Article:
“You don’t get that by not modeling toughness, discipline and accountability,” Freeze said. “And the way he’s handled adversity in his personal life.”
Youngblood has finally made a name for himself in Oxford. He just wishes the man responsible for giving him part of that name was still around to see it.
“It’s been a lot of ups and downs,” John said. “It’s really emotional and tough to kind of go through the season without him.”
Ole Miss will return home Saturday to host Auburn at 6:15 p.m. Despite the Rebels’ sub-.500 record, that’s plenty of motivation for John.
“I kind of play with a chip on my shoulder in those games,” John said.
Renee will make the drive over like she does for every home game and provide her usual support. Seeing John as a full-time starter in the SEC is still taking some getting used to, though she won’t say she’s as surprised as others might be as it would be an insult to her son’s resolve.
“We knew him,” Renee said. “He always worked to achieve what he wanted. The fact that others weren’t seeing it, we just had to believe in him to do the right thing for himself. That’s the one thing I’m very grateful to Coach Freeze, Coach (Dave) Wommack and Coach Kiffin in seeing that.”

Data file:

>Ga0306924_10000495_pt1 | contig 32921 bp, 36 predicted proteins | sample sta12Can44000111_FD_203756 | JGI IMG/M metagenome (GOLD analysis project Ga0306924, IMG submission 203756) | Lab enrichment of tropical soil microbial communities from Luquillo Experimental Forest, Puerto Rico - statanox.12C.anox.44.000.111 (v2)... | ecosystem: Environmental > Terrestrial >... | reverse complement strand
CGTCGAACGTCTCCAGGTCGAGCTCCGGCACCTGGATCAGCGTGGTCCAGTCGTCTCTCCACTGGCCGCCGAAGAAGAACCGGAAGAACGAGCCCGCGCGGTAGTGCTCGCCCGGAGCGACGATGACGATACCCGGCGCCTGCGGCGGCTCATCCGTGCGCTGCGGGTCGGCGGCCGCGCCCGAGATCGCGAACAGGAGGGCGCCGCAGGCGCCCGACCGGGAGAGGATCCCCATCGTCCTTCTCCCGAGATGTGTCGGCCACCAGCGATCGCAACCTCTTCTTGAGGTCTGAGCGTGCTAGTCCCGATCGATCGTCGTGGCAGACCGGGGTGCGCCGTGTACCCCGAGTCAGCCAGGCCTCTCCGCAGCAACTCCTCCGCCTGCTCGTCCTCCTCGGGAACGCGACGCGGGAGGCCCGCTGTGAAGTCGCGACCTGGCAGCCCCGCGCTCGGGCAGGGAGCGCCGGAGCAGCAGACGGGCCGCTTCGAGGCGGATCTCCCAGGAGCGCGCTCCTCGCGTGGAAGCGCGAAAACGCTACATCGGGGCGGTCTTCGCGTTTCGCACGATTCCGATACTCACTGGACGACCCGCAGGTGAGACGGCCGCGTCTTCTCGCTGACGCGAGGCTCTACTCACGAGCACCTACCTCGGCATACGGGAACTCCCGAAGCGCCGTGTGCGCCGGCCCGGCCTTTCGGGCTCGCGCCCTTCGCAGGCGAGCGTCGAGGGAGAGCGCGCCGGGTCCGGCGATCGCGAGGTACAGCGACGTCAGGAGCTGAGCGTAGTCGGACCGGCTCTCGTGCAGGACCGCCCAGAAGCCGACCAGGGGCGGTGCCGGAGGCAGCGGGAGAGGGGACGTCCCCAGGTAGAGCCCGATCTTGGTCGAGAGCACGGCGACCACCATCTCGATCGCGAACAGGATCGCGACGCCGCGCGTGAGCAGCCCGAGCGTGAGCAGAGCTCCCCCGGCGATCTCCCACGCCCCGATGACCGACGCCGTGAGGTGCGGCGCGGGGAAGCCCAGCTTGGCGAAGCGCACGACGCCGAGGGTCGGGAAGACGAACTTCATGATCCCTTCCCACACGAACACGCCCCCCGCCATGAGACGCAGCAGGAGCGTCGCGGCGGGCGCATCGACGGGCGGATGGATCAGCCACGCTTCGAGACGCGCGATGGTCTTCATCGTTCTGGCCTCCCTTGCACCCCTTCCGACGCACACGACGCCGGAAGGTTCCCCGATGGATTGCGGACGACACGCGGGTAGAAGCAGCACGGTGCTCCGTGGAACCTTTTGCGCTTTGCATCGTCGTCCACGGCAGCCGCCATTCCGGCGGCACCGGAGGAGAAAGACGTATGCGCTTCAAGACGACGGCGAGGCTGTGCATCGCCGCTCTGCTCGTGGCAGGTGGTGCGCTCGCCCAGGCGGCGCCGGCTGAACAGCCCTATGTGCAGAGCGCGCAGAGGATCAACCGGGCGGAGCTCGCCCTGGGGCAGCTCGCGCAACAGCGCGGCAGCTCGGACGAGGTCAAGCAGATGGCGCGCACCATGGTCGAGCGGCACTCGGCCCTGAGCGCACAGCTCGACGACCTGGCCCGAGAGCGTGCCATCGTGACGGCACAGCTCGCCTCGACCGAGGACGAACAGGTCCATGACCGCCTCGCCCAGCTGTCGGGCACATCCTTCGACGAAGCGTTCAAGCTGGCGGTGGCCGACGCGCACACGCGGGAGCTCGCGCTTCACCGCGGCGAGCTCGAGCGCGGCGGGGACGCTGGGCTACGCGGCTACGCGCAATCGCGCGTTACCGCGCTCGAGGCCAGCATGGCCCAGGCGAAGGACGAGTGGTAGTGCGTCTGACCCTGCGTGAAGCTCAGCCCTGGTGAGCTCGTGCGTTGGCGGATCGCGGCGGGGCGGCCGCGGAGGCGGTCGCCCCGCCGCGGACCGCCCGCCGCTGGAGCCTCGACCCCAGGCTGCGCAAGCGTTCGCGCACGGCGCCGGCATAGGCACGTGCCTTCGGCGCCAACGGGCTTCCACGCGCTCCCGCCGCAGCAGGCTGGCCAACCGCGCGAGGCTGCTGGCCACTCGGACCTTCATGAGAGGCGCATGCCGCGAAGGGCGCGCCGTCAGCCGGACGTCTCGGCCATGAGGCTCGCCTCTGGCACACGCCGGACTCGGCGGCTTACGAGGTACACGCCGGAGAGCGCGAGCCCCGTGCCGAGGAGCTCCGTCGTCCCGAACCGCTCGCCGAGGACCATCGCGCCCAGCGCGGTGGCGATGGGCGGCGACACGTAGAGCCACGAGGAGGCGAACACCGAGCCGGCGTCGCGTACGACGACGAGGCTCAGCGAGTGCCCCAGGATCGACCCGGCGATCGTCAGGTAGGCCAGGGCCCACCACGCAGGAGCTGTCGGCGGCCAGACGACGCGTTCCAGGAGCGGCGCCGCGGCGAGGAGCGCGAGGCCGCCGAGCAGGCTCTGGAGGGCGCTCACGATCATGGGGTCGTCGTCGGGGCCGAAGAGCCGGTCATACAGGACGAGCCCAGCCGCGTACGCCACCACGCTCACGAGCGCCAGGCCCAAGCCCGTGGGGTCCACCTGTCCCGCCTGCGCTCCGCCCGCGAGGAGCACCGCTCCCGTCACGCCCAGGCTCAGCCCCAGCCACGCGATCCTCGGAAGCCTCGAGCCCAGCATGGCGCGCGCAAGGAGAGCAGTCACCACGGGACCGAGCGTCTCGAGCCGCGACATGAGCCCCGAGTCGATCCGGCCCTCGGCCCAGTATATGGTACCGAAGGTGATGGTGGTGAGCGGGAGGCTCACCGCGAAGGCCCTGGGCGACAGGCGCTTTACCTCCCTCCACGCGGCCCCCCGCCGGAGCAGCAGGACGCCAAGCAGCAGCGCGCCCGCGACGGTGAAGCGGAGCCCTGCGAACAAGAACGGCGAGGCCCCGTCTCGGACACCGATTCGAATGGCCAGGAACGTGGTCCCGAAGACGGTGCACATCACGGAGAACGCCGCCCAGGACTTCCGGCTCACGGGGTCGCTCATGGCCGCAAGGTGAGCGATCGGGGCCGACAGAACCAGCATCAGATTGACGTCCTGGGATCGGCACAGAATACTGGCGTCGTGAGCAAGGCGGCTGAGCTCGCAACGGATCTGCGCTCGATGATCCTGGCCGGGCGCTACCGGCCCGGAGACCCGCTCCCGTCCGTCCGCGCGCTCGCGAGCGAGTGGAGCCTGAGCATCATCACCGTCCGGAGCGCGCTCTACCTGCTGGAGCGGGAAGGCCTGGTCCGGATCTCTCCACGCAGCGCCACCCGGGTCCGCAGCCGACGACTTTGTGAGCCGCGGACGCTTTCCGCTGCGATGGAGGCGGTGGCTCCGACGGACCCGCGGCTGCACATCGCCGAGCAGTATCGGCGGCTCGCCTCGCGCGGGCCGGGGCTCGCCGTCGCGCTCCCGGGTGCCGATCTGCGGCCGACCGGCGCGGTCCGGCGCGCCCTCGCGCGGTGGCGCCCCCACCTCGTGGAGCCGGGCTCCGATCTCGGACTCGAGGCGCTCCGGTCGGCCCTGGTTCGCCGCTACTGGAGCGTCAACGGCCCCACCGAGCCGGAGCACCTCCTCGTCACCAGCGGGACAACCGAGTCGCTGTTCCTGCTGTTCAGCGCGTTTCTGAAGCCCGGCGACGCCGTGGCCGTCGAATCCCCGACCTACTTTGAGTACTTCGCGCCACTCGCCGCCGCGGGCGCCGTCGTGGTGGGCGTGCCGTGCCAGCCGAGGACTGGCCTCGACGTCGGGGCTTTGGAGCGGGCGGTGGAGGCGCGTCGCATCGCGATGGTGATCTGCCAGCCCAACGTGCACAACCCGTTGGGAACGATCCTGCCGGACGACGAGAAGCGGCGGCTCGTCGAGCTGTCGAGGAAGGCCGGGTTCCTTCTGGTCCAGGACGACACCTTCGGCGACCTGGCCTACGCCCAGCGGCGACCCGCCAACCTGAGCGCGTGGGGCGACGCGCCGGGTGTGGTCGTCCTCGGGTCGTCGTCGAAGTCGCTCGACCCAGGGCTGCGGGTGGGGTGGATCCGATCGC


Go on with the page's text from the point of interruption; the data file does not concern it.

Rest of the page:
But it’s impossible for John not to think about the piece of his support system that’s missing. He’ll finish the season doing what he can to help the Rebels win as many more games as possible so that he can keep this moment going past the Egg Bowl, but deep down, he’s playing for so much more.
“(My dad) would always talk about how easy it was to go back to work after we beat (Alabama) or Auburn just because he wouldn’t have to hear anything,” John said. “He said he would walk into work with his head held high. Yeah, it makes me think about that a little more.”